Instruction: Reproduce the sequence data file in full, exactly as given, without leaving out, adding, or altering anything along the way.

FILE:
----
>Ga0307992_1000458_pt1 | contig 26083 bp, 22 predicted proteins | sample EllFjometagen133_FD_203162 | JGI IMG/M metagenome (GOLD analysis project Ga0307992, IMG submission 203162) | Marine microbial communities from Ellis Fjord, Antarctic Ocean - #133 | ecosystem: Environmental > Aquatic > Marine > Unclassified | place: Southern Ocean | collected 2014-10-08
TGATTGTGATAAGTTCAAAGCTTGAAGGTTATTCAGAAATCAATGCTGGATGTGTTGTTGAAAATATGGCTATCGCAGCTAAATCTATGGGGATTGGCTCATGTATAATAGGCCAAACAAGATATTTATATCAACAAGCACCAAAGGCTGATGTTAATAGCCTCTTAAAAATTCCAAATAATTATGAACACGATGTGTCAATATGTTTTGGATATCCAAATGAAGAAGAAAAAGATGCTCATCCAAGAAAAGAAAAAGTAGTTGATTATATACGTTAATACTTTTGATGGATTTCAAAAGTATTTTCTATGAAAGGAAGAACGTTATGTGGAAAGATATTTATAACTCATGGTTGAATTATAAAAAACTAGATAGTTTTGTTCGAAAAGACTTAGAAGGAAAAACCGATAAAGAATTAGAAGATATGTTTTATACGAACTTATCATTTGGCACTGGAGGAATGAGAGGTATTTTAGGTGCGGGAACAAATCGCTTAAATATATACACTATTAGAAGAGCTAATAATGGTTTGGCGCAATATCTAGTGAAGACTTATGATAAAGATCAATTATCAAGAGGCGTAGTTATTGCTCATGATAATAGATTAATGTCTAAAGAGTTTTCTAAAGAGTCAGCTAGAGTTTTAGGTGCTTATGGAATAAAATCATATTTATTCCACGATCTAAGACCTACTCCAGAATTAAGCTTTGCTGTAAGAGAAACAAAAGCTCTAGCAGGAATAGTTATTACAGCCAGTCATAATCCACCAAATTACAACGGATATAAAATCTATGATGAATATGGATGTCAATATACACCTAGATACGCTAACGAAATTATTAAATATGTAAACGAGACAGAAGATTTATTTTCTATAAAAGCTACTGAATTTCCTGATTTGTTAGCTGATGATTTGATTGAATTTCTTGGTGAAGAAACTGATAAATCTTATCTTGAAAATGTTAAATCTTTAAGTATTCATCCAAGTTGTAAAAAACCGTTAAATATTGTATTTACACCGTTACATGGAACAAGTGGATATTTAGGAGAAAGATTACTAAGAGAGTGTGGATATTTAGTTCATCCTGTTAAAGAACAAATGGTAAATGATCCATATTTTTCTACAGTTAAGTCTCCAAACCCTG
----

>Ga0307992_1000458_pt1 | contig 26083 bp, 22 predicted proteins | sample EllFjometagen133_FD_203162 | JGI IMG/M metagenome (GOLD analysis project Ga0307992, IMG submission 203162) | Marine microbial communities from Ellis Fjord, Antarctic Ocean - #133 | ecosystem: Environmental > Aquatic > Marine > Unclassified | place: Southern Ocean | collected 2014-10-08
TGATTGTGATAAGTTCAAAGCTTGAAGGTTATTCAGAAATCAATGCTGGATGTGTTGTTGAAAATATGGCTATCGCAGCTAAATCTATGGGGATTGGCTCATGTATAATAGGCCAAACAAGATATTTATATCAACAAGCACCAAAGGCTGATGTTAATAGCCTCTTAAAAATTCCAAATAATTATGAACACGATGTGTCAATATGTTTTGGATATCCAAATGAAGAAGAAAAAGATGCTCATCCAAGAAAAGAAAAAGTAGTTGATTATATACGTTAATACTTTTGATGGATTTCAAAAGTATTTTCTATGAAAGGAAGAACGTTATGTGGAAAGATATTTATAACTCATGGTTGAATTATAAAAAACTAGATAGTTTTGTTCGAAAAGACTTAGAAGGAAAAACCGATAAAGAATTAGAAGATATGTTTTATACGAACTTATCATTTGGCACTGGAGGAATGAGAGGTATTTTAGGTGCGGGAACAAATCGCTTAAATATATACACTATTAGAAGAGCTAATAATGGTTTGGCGCAATATCTAGTGAAGACTTATGATAAAGATCAATTATCAAGAGGCGTAGTTATTGCTCATGATAATAGATTAATGTCTAAAGAGTTTTCTAAAGAGTCAGCTAGAGTTTTAGGTGCTTATGGAATAAAATCATATTTATTCCACGATCTAAGACCTACTCCAGAATTAAGCTTTGCTGTAAGAGAAACAAAAGCTCTAGCAGGAATAGTTATTACAGCCAGTCATAATCCACCAAATTACAACGGATATAAAATCTATGATGAATATGGATGTCAATATACACCTAGATACGCTAACGAAATTATTAAATATGTAAACGAGACAGAAGATTTATTTTCTATAAAAGCTACTGAATTTCCTGATTTGTTAGCTGATGATTTGATTGAATTTCTTGGTGAAGAAACTGATAAATCTTATCTTGAAAATGTTAAATCTTTAAGTATTCATCCAAGTTGTAAAAAACCGTTAAATATTGTATTTACACCGTTACATGGAACAAGTGGATATTTAGGAGAAAGATTACTAAGAGAGTGTGGATATTTAGTTCATCCTGTTAAAGAACAAATGGTAAATGATCCATATTTTTCTACAGTTAAGTCTCCAAACCCTG